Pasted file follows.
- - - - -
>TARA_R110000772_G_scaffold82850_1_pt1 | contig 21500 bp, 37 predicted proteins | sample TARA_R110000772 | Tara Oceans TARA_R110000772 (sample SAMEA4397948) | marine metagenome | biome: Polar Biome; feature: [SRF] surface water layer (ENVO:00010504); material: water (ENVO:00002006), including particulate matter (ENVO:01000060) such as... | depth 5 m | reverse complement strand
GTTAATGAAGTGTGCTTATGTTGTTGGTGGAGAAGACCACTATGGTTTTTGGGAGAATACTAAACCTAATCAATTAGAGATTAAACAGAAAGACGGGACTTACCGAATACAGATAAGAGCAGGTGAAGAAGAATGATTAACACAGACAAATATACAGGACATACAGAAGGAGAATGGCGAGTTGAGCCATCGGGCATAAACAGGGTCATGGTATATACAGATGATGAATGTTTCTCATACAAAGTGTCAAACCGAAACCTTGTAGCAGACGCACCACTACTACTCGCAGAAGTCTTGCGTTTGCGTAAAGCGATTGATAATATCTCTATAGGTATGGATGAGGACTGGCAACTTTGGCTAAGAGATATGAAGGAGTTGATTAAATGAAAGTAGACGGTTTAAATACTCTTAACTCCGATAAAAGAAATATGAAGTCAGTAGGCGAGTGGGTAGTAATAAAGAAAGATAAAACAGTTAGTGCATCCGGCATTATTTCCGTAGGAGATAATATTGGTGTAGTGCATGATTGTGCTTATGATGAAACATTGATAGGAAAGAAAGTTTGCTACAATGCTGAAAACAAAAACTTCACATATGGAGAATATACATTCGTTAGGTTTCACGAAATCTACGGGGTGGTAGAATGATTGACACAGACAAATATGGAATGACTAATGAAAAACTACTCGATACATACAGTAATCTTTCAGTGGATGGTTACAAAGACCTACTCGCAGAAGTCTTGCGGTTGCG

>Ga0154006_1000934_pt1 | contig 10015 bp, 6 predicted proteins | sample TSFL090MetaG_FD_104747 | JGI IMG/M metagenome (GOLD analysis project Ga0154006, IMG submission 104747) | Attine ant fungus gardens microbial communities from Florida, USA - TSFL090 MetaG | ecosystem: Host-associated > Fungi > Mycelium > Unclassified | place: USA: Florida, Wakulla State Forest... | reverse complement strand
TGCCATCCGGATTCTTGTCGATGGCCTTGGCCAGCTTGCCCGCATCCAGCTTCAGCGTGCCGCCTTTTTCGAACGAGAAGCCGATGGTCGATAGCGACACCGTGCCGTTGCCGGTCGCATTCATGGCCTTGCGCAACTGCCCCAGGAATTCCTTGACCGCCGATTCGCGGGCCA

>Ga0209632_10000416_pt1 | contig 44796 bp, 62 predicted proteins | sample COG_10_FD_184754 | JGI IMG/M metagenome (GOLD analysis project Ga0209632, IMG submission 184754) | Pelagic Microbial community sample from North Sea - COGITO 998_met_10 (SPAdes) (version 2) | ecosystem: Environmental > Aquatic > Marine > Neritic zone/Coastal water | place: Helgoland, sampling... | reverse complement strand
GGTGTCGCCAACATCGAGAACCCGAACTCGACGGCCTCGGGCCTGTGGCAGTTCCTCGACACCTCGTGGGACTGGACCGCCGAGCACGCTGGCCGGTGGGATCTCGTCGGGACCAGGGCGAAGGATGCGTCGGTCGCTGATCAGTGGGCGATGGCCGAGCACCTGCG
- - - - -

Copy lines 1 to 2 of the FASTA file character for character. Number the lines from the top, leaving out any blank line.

>TARA_R110000772_G_scaffold82850_1_pt1 | contig 21500 bp, 37 predicted proteins | sample TARA_R110000772 | Tara Oceans TARA_R110000772 (sample SAMEA4397948) | marine metagenome | biome: Polar Biome; feature: [SRF] surface water layer (ENVO:00010504); material: water (ENVO:00002006), including particulate matter (ENVO:01000060) such as... | depth 5 m | reverse complement strand
GTTAATGAAGTGTGCTTATGTTGTTGGTGGAGAAGACCACTATGGTTTTTGGGAGAATACTAAACCTAATCAATTAGAGATTAAACAGAAAGACGGGACTTACCGAATACAGATAAGAGCAGGTGAAGAAGAATGATTAACACAGACAAATATACAGGACATACAGAAGGAGAATGGCGAGTTGAGCCATCGGGCATAAACAGGGTCATGGTATATACAGATGATGAATGTTTCTCATACAAAGTGTCAAACCGAAACCTTGTAGCAGACGCACCACTACTACTCGCAGAAGTCTTGCGTTTGCGTAAAGCGATTGATAATATCTCTATAGGTATGGATGAGGACTGGCAACTTTGGCTAAGAGATATGAAGGAGTTGATTAAATGAAAGTAGACGGTTTAAATACTCTTAACTCCGATAAAAGAAATATGAAGTCAGTAGGCGAGTGGGTAGTAATAAAGAAAGATAAAACAGTTAGTGCATCCGGCATTATTTCCGTAGGAGATAATATTGGTGTAGTGCATGATTGTGCTTATGATGAAACATTGATAGGAAAGAAAGTTTGCTACAATGCTGAAAACAAAAACTTCACATATGGAGAATATACATTCGTTAGGTTTCACGAAATCTACGGGGTGGTAGAATGATTGACACAGACAAATATGGAATGACTAATGAAAAACTACTCGATACATACAGTAATCTTTCAGTGGATGGTTACAAAGACCTACTCGCAGAAGTCTTGCGGTTGCG